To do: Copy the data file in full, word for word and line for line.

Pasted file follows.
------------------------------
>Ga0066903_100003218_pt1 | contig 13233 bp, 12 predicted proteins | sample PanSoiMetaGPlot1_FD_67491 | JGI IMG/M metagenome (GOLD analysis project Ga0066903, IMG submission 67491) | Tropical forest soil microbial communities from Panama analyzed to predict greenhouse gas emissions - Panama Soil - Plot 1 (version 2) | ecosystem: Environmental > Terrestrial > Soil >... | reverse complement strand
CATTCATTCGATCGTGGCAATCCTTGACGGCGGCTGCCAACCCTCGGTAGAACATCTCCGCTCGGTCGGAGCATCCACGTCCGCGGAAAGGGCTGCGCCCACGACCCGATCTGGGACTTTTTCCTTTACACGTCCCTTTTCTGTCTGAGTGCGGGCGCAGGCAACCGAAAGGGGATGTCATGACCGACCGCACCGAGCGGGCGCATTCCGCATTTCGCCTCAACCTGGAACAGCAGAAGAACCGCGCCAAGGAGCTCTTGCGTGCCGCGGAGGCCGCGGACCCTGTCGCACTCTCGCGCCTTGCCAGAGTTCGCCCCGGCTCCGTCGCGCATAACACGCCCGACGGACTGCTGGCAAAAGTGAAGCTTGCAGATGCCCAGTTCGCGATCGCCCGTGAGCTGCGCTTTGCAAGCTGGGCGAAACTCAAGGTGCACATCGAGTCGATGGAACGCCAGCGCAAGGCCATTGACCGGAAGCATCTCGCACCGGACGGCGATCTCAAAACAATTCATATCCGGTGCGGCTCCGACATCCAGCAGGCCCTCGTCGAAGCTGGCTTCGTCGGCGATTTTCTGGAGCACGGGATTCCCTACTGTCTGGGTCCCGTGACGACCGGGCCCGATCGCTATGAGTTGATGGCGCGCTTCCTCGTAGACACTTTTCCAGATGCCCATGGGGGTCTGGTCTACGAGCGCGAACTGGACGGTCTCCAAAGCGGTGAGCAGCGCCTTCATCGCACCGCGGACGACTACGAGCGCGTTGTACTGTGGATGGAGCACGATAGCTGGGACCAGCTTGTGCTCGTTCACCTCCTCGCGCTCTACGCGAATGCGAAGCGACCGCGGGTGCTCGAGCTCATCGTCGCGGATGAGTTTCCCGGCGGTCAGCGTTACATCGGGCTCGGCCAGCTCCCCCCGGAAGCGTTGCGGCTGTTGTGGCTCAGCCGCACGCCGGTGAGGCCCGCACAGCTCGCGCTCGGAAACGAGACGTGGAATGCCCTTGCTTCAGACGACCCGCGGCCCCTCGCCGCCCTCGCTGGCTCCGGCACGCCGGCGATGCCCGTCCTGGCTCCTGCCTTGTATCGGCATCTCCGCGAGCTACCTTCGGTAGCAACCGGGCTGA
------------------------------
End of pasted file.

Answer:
>Ga0066903_100003218_pt1 | contig 13233 bp, 12 predicted proteins | sample PanSoiMetaGPlot1_FD_67491 | JGI IMG/M metagenome (GOLD analysis project Ga0066903, IMG submission 67491) | Tropical forest soil microbial communities from Panama analyzed to predict greenhouse gas emissions - Panama Soil - Plot 1 (version 2) | ecosystem: Environmental > Terrestrial > Soil >... | reverse complement strand
CATTCATTCGATCGTGGCAATCCTTGACGGCGGCTGCCAACCCTCGGTAGAACATCTCCGCTCGGTCGGAGCATCCACGTCCGCGGAAAGGGCTGCGCCCACGACCCGATCTGGGACTTTTTCCTTTACACGTCCCTTTTCTGTCTGAGTGCGGGCGCAGGCAACCGAAAGGGGATGTCATGACCGACCGCACCGAGCGGGCGCATTCCGCATTTCGCCTCAACCTGGAACAGCAGAAGAACCGCGCCAAGGAGCTCTTGCGTGCCGCGGAGGCCGCGGACCCTGTCGCACTCTCGCGCCTTGCCAGAGTTCGCCCCGGCTCCGTCGCGCATAACACGCCCGACGGACTGCTGGCAAAAGTGAAGCTTGCAGATGCCCAGTTCGCGATCGCCCGTGAGCTGCGCTTTGCAAGCTGGGCGAAACTCAAGGTGCACATCGAGTCGATGGAACGCCAGCGCAAGGCCATTGACCGGAAGCATCTCGCACCGGACGGCGATCTCAAAACAATTCATATCCGGTGCGGCTCCGACATCCAGCAGGCCCTCGTCGAAGCTGGCTTCGTCGGCGATTTTCTGGAGCACGGGATTCCCTACTGTCTGGGTCCCGTGACGACCGGGCCCGATCGCTATGAGTTGATGGCGCGCTTCCTCGTAGACACTTTTCCAGATGCCCATGGGGGTCTGGTCTACGAGCGCGAACTGGACGGTCTCCAAAGCGGTGAGCAGCGCCTTCATCGCACCGCGGACGACTACGAGCGCGTTGTACTGTGGATGGAGCACGATAGCTGGGACCAGCTTGTGCTCGTTCACCTCCTCGCGCTCTACGCGAATGCGAAGCGACCGCGGGTGCTCGAGCTCATCGTCGCGGATGAGTTTCCCGGCGGTCAGCGTTACATCGGGCTCGGCCAGCTCCCCCCGGAAGCGTTGCGGCTGTTGTGGCTCAGCCGCACGCCGGTGAGGCCCGCACAGCTCGCGCTCGGAAACGAGACGTGGAATGCCCTTGCTTCAGACGACCCGCGGCCCCTCGCCGCCCTCGCTGGCTCCGGCACGCCGGCGATGCCCGTCCTGGCTCCTGCCTTGTATCGGCATCTCCGCGAGCTACCTTCGGTAGCAACCGGGCTGA